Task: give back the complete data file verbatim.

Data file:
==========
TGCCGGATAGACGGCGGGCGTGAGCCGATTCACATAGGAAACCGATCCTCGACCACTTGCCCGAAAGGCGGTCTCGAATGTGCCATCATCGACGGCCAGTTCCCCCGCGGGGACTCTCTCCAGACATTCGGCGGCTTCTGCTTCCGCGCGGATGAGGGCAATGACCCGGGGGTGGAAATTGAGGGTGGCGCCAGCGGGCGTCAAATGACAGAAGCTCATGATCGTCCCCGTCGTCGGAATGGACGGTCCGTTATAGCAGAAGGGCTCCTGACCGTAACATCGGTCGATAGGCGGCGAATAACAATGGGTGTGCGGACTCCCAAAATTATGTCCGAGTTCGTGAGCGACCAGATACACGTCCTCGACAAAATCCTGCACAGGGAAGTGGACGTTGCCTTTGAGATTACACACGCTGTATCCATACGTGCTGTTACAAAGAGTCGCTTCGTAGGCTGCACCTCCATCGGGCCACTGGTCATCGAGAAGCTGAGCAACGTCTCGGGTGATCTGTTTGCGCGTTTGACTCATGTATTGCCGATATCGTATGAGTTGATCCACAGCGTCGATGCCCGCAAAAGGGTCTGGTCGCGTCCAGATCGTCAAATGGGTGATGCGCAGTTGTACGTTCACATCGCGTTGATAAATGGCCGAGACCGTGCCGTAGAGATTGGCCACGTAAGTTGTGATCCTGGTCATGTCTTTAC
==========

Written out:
TGCCGGATAGACGGCGGGCGTGAGCCGATTCACATAGGAAACCGATCCTCGACCACTTGCCCGAAAGGCGGTCTCGAATGTGCCATCATCGACGGCCAGTTCCCCCGCGGGGACTCTCTCCAGACATTCGGCGGCTTCTGCTTCCGCGCGGATGAGGGCAATGACCCGGGGGTGGAAATTGAGGGTGGCGCCAGCGGGCGTCAAATGACAGAAGCTCATGATCGTCCCCGTCGTCGGAATGGACGGTCCGTTATAGCAGAAGGGCTCCTGACCGTAACATCGGTCGATAGGCGGCGAATAACAATGGGTGTGCGGACTCCCAAAATTATGTCCGAGTTCGTGAGCGACCAGATACACGTCCTCGACAAAATCCTGCACAGGGAAGTGGACGTTGCCTTTGAGATTACACACGCTGTATCCATACGTGCTGTTACAAAGAGTCGCTTCGTAGGCTGCACCTCCATCGGGCCACTGGTCATCGAGAAGCTGAGCAACGTCTCGGGTGATCTGTTTGCGCGTTTGACTCATGTATTGCCGATATCGTATGAGTTGATCCACAGCGTCGATGCCCGCAAAAGGGTCTGGTCGCGTCCAGATCGTCAAATGGGTGATGCGCAGTTGTACGTTCACATCGCGTTGATAAATGGCCGAGACCGTGCCGTAGAGATTGGCCACGTAAGTTGTGATCCTGGTCATGTCTTTAC